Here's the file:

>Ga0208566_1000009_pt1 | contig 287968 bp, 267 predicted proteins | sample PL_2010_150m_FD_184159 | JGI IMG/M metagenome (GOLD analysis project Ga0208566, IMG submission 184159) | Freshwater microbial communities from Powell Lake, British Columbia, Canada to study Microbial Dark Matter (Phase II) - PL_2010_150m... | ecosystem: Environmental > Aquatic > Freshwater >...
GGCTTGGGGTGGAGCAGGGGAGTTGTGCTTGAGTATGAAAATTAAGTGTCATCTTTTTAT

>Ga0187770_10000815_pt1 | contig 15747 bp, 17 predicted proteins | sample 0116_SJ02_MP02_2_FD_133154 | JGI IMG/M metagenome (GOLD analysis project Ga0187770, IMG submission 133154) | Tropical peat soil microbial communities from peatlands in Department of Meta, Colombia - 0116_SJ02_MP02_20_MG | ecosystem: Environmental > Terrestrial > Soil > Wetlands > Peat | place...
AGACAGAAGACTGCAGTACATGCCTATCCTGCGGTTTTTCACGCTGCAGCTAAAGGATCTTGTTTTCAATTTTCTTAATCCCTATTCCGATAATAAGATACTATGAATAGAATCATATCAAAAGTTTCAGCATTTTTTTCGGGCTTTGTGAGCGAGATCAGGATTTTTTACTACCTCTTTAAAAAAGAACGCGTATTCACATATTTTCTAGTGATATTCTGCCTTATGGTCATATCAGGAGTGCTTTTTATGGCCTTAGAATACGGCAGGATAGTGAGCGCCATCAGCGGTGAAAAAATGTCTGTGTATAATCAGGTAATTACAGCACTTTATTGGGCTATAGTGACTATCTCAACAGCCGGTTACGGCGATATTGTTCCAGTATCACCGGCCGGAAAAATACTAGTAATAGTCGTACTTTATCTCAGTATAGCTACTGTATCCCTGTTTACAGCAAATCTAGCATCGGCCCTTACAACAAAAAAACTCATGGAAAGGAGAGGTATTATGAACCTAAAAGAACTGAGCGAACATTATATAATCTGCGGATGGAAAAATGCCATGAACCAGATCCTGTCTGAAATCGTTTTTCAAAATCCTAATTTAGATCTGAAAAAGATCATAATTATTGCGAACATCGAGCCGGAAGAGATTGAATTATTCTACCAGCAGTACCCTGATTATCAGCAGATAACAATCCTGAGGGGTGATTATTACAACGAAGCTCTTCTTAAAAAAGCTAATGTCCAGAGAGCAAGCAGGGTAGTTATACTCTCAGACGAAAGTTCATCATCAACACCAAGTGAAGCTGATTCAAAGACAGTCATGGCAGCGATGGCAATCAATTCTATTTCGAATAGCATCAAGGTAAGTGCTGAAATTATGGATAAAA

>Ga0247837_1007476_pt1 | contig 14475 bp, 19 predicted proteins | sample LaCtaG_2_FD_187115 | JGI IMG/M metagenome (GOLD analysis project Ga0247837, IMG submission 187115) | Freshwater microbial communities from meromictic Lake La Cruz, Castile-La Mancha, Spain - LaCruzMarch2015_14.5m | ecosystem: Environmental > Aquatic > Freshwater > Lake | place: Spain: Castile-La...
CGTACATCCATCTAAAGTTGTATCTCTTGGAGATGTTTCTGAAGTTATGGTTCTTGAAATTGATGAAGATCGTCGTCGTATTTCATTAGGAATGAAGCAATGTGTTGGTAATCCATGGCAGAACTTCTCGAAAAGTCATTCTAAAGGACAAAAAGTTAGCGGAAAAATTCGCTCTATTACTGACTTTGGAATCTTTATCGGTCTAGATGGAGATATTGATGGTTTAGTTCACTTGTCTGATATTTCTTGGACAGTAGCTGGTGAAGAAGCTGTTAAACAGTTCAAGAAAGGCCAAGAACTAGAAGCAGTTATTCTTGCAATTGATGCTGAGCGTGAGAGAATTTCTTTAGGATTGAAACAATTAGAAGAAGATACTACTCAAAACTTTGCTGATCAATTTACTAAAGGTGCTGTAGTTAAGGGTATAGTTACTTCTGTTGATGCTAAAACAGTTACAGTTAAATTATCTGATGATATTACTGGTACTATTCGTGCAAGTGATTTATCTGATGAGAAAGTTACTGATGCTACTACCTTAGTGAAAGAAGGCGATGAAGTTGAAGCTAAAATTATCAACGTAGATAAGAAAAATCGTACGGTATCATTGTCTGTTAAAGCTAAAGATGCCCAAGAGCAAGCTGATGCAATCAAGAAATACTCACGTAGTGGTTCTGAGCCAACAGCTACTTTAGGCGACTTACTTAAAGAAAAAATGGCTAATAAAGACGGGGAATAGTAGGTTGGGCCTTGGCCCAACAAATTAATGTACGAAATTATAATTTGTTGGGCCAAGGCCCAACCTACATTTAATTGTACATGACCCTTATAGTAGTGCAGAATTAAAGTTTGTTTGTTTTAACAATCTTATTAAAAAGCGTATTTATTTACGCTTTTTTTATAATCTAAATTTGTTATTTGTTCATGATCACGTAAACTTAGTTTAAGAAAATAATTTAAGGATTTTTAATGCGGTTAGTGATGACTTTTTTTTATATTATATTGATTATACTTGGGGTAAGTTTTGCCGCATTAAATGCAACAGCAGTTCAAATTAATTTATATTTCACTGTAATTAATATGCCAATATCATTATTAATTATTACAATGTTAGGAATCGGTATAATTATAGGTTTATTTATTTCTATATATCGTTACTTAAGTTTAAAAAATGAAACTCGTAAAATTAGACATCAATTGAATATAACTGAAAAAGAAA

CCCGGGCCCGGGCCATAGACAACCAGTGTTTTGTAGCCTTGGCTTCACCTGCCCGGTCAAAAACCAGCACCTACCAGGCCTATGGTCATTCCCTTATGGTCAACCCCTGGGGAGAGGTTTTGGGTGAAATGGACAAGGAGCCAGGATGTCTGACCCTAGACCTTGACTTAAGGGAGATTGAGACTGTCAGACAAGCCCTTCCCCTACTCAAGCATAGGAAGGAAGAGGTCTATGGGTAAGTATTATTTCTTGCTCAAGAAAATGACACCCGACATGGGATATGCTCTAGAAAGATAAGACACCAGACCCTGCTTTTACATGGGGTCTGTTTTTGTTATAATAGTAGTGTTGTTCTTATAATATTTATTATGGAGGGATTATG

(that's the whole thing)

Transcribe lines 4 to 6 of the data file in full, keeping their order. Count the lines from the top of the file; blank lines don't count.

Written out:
AGACAGAAGACTGCAGTACATGCCTATCCTGCGGTTTTTCACGCTGCAGCTAAAGGATCTTGTTTTCAATTTTCTTAATCCCTATTCCGATAATAAGATACTATGAATAGAATCATATCAAAAGTTTCAGCATTTTTTTCGGGCTTTGTGAGCGAGATCAGGATTTTTTACTACCTCTTTAAAAAAGAACGCGTATTCACATATTTTCTAGTGATATTCTGCCTTATGGTCATATCAGGAGTGCTTTTTATGGCCTTAGAATACGGCAGGATAGTGAGCGCCATCAGCGGTGAAAAAATGTCTGTGTATAATCAGGTAATTACAGCACTTTATTGGGCTATAGTGACTATCTCAACAGCCGGTTACGGCGATATTGTTCCAGTATCACCGGCCGGAAAAATACTAGTAATAGTCGTACTTTATCTCAGTATAGCTACTGTATCCCTGTTTACAGCAAATCTAGCATCGGCCCTTACAACAAAAAAACTCATGGAAAGGAGAGGTATTATGAACCTAAAAGAACTGAGCGAACATTATATAATCTGCGGATGGAAAAATGCCATGAACCAGATCCTGTCTGAAATCGTTTTTCAAAATCCTAATTTAGATCTGAAAAAGATCATAATTATTGCGAACATCGAGCCGGAAGAGATTGAATTATTCTACCAGCAGTACCCTGATTATCAGCAGATAACAATCCTGAGGGGTGATTATTACAACGAAGCTCTTCTTAAAAAAGCTAATGTCCAGAGAGCAAGCAGGGTAGTTATACTCTCAGACGAAAGTTCATCATCAACACCAAGTGAAGCTGATTCAAAGACAGTCATGGCAGCGATGGCAATCAATTCTATTTCGAATAGCATCAAGGTAAGTGCTGAAATTATGGATAAAA

>Ga0247837_1007476_pt1 | contig 14475 bp, 19 predicted proteins | sample LaCtaG_2_FD_187115 | JGI IMG/M metagenome (GOLD analysis project Ga0247837, IMG submission 187115) | Freshwater microbial communities from meromictic Lake La Cruz, Castile-La Mancha, Spain - LaCruzMarch2015_14.5m | ecosystem: Environmental > Aquatic > Freshwater > Lake | place: Spain: Castile-La...
CGTACATCCATCTAAAGTTGTATCTCTTGGAGATGTTTCTGAAGTTATGGTTCTTGAAATTGATGAAGATCGTCGTCGTATTTCATTAGGAATGAAGCAATGTGTTGGTAATCCATGGCAGAACTTCTCGAAAAGTCATTCTAAAGGACAAAAAGTTAGCGGAAAAATTCGCTCTATTACTGACTTTGGAATCTTTATCGGTCTAGATGGAGATATTGATGGTTTAGTTCACTTGTCTGATATTTCTTGGACAGTAGCTGGTGAAGAAGCTGTTAAACAGTTCAAGAAAGGCCAAGAACTAGAAGCAGTTATTCTTGCAATTGATGCTGAGCGTGAGAGAATTTCTTTAGGATTGAAACAATTAGAAGAAGATACTACTCAAAACTTTGCTGATCAATTTACTAAAGGTGCTGTAGTTAAGGGTATAGTTACTTCTGTTGATGCTAAAACAGTTACAGTTAAATTATCTGATGATATTACTGGTACTATTCGTGCAAGTGATTTATCTGATGAGAAAGTTACTGATGCTACTACCTTAGTGAAAGAAGGCGATGAAGTTGAAGCTAAAATTATCAACGTAGATAAGAAAAATCGTACGGTATCATTGTCTGTTAAAGCTAAAGATGCCCAAGAGCAAGCTGATGCAATCAAGAAATACTCACGTAGTGGTTCTGAGCCAACAGCTACTTTAGGCGACTTACTTAAAGAAAAAATGGCTAATAAAGACGGGGAATAGTAGGTTGGGCCTTGGCCCAACAAATTAATGTACGAAATTATAATTTGTTGGGCCAAGGCCCAACCTACATTTAATTGTACATGACCCTTATAGTAGTGCAGAATTAAAGTTTGTTTGTTTTAACAATCTTATTAAAAAGCGTATTTATTTACGCTTTTTTTATAATCTAAATTTGTTATTTGTTCATGATCACGTAAACTTAGTTTAAGAAAATAATTTAAGGATTTTTAATGCGGTTAGTGATGACTTTTTTTTATATTATATTGATTATACTTGGGGTAAGTTTTGCCGCATTAAATGCAACAGCAGTTCAAATTAATTTATATTTCACTGTAATTAATATGCCAATATCATTATTAATTATTACAATGTTAGGAATCGGTATAATTATAGGTTTATTTATTTCTATATATCGTTACTTAAGTTTAAAAAATGAAACTCGTAAAATTAGACATCAATTGAATATAACTGAAAAAGAAA